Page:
Using quantum imaging to rule out cardiac conditions

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insights from industrySteve ParkerCEO,Creavo Medical Technologies

An interview with Steve Parker, CEO, Creavo Medical Technologies, conducted by April Cashin-Garbutt, MA (Cantab)

What was the vision behind Vitalscan?

In the UK, more than 5% of emergency department visits and up to 40% of emergency admissions are as a direct result of chest pain. Chest pain-related emergency hospital admissions not only create a vast economic burden on healthcare services but also cause huge disruption to inpatient care.

Currently hospitals operate a ‘rule in’ diagnosis or triage process which is hugely time consuming, requiring a combination of medical history, physical examination, ECG and blood tests including measurement of cardiac biomarkers (most commonly cardiac troponin, released when there is physical damage to the heart muscle itself). This combination can take many hours and may still be inconclusive.

A negative troponin test cannot ‘rule out’ unstable angina, or an early evolving heart attack before any muscle damage has occurred (because troponin only appears in the blood several hours after the onset of heart damage).

Equally, a normal ECG does not mean that heart damage is not taking place merely that the damage is such that it cannot be seen on the recording. As a result, patients may either be discharged despite having a high risk of heart damage or even death due to acute coronary syndromes or kept in hospital taking up valuable bed space, staff time and resources when these are not needed.

Due to this complex, yet often inconclusive triage process, the clinical need was clear – accurate ‘rule out’ would deliver significant benefits. This is what inspired the development of Vitalscan.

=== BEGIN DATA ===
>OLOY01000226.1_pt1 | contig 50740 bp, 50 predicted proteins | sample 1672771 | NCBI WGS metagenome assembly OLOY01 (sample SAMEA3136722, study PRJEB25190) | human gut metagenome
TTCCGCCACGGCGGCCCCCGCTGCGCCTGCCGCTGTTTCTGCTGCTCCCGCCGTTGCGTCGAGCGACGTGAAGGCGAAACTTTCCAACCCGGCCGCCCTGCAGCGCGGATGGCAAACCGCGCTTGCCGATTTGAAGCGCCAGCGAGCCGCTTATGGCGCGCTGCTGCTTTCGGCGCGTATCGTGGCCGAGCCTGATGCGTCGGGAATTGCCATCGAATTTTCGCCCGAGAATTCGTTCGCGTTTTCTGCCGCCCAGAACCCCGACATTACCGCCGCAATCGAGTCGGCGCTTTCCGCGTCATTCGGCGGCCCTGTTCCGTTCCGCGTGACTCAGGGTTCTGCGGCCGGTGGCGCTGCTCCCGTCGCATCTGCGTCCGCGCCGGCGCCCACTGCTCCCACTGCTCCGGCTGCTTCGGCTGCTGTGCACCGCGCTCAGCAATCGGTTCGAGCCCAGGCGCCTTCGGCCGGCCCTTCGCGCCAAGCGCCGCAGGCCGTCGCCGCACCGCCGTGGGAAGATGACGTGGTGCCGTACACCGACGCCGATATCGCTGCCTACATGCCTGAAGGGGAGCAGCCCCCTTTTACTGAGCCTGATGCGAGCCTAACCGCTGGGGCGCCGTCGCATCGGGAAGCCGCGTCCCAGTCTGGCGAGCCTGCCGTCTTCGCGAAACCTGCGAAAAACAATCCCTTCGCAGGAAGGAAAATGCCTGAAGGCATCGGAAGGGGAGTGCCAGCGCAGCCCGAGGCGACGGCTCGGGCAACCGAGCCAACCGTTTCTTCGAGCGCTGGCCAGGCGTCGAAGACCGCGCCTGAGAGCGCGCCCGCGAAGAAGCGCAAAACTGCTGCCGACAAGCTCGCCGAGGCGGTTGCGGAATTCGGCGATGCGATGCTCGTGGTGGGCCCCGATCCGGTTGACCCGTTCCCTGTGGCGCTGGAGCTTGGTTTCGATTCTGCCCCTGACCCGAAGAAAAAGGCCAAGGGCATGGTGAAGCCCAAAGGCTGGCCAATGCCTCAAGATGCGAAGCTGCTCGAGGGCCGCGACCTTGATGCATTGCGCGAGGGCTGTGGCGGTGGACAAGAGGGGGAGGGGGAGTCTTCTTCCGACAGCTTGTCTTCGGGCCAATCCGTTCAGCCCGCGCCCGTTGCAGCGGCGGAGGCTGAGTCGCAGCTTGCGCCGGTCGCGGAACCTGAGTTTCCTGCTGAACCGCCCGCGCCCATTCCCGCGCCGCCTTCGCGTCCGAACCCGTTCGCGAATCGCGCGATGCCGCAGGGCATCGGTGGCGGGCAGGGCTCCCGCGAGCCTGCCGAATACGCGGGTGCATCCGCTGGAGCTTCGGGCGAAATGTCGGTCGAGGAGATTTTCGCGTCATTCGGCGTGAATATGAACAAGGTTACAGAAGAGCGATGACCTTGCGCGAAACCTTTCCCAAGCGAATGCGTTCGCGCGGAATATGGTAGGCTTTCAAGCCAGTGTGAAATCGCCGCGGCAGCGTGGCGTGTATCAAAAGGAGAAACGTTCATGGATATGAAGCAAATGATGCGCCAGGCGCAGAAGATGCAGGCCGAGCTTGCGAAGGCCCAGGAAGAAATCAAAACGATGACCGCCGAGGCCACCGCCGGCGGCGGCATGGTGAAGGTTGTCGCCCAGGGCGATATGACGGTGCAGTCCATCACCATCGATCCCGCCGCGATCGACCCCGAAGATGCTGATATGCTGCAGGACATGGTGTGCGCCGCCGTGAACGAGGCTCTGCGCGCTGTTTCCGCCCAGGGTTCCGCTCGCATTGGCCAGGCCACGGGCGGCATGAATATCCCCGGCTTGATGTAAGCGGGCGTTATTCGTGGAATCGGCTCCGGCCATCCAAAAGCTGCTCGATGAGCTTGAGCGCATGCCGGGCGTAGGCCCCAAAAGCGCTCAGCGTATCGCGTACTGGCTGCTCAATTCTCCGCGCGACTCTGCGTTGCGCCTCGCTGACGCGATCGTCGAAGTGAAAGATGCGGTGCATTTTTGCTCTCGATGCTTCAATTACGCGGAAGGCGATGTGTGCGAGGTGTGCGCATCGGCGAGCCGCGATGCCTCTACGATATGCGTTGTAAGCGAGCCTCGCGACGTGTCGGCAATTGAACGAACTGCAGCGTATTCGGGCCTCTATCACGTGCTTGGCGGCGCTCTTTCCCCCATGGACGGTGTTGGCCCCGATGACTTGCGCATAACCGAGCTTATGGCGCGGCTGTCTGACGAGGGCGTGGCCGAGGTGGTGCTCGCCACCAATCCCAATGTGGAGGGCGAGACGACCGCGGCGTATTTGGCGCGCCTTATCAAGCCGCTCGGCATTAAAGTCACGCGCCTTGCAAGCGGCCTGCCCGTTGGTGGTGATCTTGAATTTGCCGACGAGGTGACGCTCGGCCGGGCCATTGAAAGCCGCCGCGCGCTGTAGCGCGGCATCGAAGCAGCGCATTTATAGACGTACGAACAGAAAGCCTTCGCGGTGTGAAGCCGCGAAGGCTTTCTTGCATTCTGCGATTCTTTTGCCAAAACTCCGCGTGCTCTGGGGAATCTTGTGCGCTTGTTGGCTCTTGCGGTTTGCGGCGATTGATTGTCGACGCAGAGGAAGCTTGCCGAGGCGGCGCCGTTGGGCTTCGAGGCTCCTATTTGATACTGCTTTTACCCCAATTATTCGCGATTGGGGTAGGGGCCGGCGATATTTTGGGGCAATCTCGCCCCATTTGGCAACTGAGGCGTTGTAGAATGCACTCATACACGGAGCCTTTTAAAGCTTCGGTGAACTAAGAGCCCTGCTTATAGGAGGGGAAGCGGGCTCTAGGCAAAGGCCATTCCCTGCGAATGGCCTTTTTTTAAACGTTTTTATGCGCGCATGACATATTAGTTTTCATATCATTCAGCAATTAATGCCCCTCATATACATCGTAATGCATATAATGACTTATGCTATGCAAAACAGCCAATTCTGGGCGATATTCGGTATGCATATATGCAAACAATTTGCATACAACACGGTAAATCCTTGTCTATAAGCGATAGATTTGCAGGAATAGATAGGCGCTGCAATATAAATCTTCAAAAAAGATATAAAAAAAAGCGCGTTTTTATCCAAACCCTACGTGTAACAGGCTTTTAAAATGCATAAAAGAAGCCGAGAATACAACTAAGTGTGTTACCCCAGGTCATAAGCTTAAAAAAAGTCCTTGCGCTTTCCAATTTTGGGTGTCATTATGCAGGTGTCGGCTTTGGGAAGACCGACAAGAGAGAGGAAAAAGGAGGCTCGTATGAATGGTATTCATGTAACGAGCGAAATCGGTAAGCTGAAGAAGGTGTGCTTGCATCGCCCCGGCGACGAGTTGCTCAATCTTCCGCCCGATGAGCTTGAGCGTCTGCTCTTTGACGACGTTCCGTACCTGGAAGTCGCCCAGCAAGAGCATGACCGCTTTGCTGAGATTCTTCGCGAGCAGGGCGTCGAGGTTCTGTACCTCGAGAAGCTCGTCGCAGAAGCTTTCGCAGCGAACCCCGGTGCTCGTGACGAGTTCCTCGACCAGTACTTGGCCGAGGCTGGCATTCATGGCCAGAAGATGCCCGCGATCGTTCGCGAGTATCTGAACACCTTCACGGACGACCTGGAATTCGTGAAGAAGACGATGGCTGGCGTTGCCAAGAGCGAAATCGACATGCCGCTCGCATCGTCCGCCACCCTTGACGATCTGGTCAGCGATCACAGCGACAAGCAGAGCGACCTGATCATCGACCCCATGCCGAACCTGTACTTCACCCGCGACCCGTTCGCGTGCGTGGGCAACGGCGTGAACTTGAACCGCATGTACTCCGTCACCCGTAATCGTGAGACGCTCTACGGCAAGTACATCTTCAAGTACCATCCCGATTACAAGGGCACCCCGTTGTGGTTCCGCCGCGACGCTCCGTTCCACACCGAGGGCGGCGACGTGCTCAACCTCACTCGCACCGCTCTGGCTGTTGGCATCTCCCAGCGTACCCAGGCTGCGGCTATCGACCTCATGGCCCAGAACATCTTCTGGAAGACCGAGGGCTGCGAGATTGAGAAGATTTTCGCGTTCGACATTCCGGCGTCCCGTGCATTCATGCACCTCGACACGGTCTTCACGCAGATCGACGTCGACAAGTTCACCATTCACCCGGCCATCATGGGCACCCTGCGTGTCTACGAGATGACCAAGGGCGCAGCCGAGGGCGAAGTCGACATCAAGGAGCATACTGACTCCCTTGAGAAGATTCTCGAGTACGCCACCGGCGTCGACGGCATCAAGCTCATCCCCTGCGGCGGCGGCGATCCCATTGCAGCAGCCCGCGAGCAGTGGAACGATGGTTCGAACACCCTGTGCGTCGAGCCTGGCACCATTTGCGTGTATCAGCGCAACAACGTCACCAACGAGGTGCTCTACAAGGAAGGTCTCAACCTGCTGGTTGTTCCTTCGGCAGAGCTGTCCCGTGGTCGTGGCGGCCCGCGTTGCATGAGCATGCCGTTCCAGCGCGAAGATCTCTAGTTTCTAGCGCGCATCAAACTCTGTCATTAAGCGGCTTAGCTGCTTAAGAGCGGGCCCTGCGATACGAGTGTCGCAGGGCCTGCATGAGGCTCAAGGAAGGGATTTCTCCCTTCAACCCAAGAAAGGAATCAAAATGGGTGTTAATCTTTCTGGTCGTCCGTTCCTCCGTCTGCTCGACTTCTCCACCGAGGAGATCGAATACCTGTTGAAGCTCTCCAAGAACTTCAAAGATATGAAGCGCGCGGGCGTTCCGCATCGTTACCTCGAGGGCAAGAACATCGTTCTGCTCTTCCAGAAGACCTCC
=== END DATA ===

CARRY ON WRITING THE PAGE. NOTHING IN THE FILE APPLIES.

Vitalscan from Creavo Medical Technologies

How does the device use quantum imaging to rule out serious cardiac conditions?

We have applied advanced quantum principles to create Vitalscan. It uses magnetocardiography (MCG) to measure, display and store electromagnetic fluctuations caused by heart activity.

The device produces a trace, numerical data and a 2D visual magnetic field map of the heart to aid healthcare professionals in the triage of patients presenting with chest pain. Cells in the heart that lack oxygen (ischaemic) or are dying distort the data points and parameters picked up by the device, this can then clearly be seen in the resulting trace and map.

Vitalscan performs a simple and non-invasive scan at the patient’s bedside in around 3-5 minutes. The device is designed to be used alongside other tests and support health professionals’ clinical judgement to identify those patients who are not suffering from ischemic heart disease.

Which conditions can the device help to rule out?

Vitalscan can help doctors to rule out cardiac conditions, such as a heart attack or other serious heart problems. Patients without a serious ischemic cardiac condition can be identified quickly, significantly saving hospitals time and resources.

How do you ensure there are no false negatives?

MCG is a technique that is proven to accurately detect the absence of many types of cardiac conditions. It measures the magnetic fields produced by electrical activity in the heart using extremely sensitive detectors. These signals are a million times smaller than those generated by the earth.

Initial clinical studies would indicate that the ‘rule out’ of non-cardiac patients can be achieved with a high specificity at near 100% negative predictive value. This means that Vitalscan has a near 100% accuracy rate.

What stage of development is Vitalscan currently at?

Vitalscan has been developed specifically for clinical research. Our learnings from the research will be implemented in our commercially-ready device which is planned for launch next year. Currently the device is being trialled at four major hospitals across the UK in Bristol, Nottingham, Leicester and Sheffield with further studies planned across Europe and in the United States.

What feedback have you received from trials so far and what impact do you hope the device will have on A&E departments?

Vitalscan has had positive feedback so far both from users and patients at the hospitals where it is being trialled. Users are pleased with how simple and quick it is to operate and patients like the fact that it’s a passive, non-invasive test, bringing relaxation to the A&E process which for most people can be very stressful.